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My colleague and I would like to operate a shared endnote bibliography database. The problem is that he runs Windows (and has already compiled a large database of citations and files), while I run a Linux box. Is there a good alternative for Linux that can read and edit the shared bibliography file?

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4 Answers

Two possibilities:

First possibility: Instruct your colleague to use Endnote's "BibTeX export" filter to export the database in BibTeX format. Be aware that Endnote allows you to write your own export filters, and its not hard to write a better BibTeX export filter than the one provided.

Second possibility: Instruct your colleague to save the database (from Endnote) in Endnote's own Endnote-XML format (which is presumably a text representation of the usual Endnote format). You will then be able to use bibutils to convert the Endnote-XMl file into various other formats (BibTeX and a few less famous ones as well).

Various reference managers are available that use BibTeX as their base format: my favourite is Jabref (it's a java program so works on Windows and Linux). Also, BibTeX files are fairly easy to edit with your favourite text editor.

Ideally you want to persuade your colleague to upgrade from Endnote to JabRef. To minimise the trauma, you could point out that there's a BibTeX to Endnote converter available that would let him/her bail out if it all gets too much. The BibTeX-Endnote converter is available from http://sydney.edu.au/engineering/it/~tapted/bib2endnote.html and it's so featureful that it can even import BibTeX italics (much easier than trying to italicise within Endnote).

My only criticism of JabRef is that its MS-Word 2007 export filter wasn't quite right last time I looked. My workaround is to use bibutils to convert the BibTeX file into the XML format used by the Word 2007 bibliography tool (but this still needs a bit of post processing to clear up a confusion between "Journal" and "Periodical"; I use a small sed script for this tidying up).

You don't say how you produce documents on your Linux computer. If you use [La]TeX, then BibTeX format is the obvious one to use (with the bibtex program of course!). If your use ConTeXt, then bibtex is still an option. If you use [Open|Libre]Office, then you might want to look at the various extensions that provide interaction with, e.g., bibtex.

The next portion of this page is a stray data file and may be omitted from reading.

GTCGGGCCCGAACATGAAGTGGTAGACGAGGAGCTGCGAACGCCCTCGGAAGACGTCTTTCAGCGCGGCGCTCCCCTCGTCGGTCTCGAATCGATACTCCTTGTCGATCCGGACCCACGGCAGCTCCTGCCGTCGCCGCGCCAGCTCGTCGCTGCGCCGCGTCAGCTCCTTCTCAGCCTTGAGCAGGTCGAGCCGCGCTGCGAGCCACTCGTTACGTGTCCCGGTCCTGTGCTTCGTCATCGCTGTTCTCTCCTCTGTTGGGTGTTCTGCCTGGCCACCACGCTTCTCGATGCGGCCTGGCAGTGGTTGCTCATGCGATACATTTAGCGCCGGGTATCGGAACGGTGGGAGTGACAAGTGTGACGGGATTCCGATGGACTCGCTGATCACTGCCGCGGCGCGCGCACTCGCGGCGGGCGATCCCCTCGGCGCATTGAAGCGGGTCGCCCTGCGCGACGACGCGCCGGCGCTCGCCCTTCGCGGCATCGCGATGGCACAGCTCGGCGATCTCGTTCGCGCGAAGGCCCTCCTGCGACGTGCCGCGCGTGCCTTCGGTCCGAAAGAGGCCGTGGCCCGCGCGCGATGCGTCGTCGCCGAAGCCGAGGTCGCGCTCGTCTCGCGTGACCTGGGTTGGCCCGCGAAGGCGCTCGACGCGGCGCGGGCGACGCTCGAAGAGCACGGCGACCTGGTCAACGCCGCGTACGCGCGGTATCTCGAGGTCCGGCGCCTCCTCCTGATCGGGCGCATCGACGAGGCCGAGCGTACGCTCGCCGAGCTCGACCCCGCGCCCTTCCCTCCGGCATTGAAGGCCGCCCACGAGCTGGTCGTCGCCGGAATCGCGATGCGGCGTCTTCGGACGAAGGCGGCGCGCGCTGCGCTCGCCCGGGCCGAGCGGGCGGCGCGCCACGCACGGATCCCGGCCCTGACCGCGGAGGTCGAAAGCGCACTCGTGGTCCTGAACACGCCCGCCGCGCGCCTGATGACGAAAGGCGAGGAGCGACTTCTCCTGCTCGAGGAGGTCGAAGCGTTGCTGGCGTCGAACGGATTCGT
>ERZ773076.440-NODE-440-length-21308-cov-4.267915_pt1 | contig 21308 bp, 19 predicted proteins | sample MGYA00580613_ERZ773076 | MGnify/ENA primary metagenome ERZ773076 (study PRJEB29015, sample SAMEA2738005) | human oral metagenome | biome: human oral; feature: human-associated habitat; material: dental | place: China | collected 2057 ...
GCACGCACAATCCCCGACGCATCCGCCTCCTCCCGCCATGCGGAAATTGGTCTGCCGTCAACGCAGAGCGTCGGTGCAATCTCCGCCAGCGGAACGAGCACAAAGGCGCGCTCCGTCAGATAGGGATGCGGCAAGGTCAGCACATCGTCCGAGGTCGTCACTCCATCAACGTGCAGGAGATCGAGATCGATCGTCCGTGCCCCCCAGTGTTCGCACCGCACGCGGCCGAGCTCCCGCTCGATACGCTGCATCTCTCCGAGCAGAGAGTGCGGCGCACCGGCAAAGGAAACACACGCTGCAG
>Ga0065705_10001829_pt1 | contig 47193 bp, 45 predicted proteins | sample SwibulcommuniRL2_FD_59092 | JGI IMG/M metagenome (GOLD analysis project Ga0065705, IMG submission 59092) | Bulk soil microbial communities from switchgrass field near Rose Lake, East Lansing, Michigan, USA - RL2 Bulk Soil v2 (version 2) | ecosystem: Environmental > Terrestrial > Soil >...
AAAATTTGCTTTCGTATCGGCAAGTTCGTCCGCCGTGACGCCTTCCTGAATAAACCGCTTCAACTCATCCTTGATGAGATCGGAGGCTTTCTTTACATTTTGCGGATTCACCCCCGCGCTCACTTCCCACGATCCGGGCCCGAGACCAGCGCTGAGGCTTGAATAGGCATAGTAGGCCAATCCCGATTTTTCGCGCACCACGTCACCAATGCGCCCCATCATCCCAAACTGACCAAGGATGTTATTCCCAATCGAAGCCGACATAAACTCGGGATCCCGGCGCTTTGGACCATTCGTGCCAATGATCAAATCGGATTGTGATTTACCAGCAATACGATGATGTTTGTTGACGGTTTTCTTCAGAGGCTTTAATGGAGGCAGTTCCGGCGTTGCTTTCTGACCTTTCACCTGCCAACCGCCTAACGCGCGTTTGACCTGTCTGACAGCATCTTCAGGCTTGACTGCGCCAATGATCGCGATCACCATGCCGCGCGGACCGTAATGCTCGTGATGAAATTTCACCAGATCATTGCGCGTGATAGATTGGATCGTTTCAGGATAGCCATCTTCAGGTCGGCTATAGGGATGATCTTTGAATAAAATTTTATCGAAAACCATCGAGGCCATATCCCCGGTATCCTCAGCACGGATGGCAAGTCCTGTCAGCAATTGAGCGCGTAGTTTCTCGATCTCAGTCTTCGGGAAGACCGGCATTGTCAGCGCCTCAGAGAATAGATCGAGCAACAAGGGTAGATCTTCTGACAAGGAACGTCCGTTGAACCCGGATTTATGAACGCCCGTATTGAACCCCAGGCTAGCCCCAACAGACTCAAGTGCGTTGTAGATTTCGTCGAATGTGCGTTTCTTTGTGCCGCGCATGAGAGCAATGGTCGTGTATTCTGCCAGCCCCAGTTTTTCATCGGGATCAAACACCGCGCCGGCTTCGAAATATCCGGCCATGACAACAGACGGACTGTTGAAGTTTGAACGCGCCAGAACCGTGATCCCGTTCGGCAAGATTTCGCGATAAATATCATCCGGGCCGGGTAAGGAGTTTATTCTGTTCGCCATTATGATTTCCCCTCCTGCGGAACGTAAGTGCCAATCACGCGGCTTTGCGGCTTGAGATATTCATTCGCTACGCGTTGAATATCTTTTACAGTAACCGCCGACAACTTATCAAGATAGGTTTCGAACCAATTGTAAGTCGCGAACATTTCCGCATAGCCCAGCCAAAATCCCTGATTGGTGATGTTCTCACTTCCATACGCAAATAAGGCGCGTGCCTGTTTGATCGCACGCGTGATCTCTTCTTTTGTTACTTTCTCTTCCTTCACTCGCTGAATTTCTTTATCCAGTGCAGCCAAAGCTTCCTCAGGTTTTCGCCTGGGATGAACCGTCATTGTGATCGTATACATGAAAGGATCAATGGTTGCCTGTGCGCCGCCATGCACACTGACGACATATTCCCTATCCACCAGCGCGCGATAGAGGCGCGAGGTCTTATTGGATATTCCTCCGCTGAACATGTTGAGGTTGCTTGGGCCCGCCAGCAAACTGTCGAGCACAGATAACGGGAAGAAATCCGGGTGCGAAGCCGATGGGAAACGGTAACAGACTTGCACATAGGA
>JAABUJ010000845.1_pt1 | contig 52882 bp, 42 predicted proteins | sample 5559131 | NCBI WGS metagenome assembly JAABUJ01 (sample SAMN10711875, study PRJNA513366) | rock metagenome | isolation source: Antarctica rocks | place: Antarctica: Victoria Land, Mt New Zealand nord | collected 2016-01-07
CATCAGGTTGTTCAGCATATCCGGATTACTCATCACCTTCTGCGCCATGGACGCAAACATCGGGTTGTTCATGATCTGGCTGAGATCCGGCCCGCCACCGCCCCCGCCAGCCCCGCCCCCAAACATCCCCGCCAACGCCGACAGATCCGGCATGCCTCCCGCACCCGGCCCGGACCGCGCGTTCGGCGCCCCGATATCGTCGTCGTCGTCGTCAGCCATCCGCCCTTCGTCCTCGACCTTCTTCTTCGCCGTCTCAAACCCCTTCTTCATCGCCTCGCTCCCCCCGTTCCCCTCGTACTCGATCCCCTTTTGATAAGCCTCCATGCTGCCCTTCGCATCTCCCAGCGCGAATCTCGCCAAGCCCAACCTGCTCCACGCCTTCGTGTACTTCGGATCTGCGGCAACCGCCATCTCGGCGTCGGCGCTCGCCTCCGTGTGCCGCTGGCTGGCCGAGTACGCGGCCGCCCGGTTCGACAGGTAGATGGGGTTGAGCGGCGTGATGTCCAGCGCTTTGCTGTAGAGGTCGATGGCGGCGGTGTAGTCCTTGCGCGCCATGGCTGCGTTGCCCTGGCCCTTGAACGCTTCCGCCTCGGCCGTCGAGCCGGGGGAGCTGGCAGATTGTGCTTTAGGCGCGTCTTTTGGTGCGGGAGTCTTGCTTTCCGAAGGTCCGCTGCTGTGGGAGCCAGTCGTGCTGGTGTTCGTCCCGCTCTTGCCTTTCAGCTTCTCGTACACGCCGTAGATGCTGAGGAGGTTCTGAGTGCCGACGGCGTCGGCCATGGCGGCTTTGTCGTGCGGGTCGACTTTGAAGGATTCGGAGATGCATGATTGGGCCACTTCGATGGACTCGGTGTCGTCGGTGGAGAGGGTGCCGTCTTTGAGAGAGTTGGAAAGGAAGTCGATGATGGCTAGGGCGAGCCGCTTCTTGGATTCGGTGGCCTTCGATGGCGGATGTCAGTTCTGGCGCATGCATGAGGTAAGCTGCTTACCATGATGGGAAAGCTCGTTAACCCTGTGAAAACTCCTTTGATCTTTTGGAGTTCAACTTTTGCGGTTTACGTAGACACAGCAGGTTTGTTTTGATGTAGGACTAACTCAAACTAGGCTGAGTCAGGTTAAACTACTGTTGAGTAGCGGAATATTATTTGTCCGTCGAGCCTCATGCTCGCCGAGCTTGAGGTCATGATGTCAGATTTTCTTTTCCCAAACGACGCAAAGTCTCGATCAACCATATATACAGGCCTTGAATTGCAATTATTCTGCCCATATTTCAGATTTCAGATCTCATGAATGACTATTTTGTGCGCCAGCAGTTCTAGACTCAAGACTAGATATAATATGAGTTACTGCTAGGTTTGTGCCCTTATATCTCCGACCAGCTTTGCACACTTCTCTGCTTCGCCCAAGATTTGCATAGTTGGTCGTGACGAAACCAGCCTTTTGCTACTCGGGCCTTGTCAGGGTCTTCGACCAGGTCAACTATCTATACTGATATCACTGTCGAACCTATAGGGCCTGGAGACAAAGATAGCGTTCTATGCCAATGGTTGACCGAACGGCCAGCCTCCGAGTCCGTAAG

I have no affiliation with any of the above programs: my answers reflect what works for me.

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If you want a shared list of references, you probably want Mendeley. It runs on PC, Mac, and Linux and integrates with word processors on all three platforms as well, using the shared references so you can all edit your documents from the same shared list. You can just import your Endnote file and you're good to go. FYI - I work for Mendeley.

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You need to read the Super User FAQ - regarding that answers promoting your own product need to have a statement of affiliation with you, otherwise they will be deleted as spam. –  studiohack Apr 27 '11 at 4:21
    
Didn't mean to infringe. My affiliation is clearly stated on my profile, but I'll edit my answer as well. –  William Gunn Apr 28 '11 at 21:04
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yes, we require affiliation to your product in your answers, as well as your profile. Thanks! and welcome to SU! –  studiohack Apr 28 '11 at 21:06
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This wikipedia page has a big list of alternative software that can import from and export to Endnote format:

http://en.wikipedia.org/wiki/Comparison_of_reference_management_software

Scroll down to 'Import file formats'.

For example,

  • Bibus (GPL)
  • Connotea (GPL)
  • JabRef (GPL)
  • Jumper (GPL)
  • Mendeley (Proprietary)
  • Refbase (GPL)
  • RefDB (GPL)
  • Sente (proprietary)
  • Wikindx (GPL)
  • Zotero (GPL)

The only one of the above I have used is Zotero. It's pretty light-weight but highly regarded.

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Have you considered running EndNote under Wine? That is, if you have an EndNote license anyway (which you might if you are at a University).

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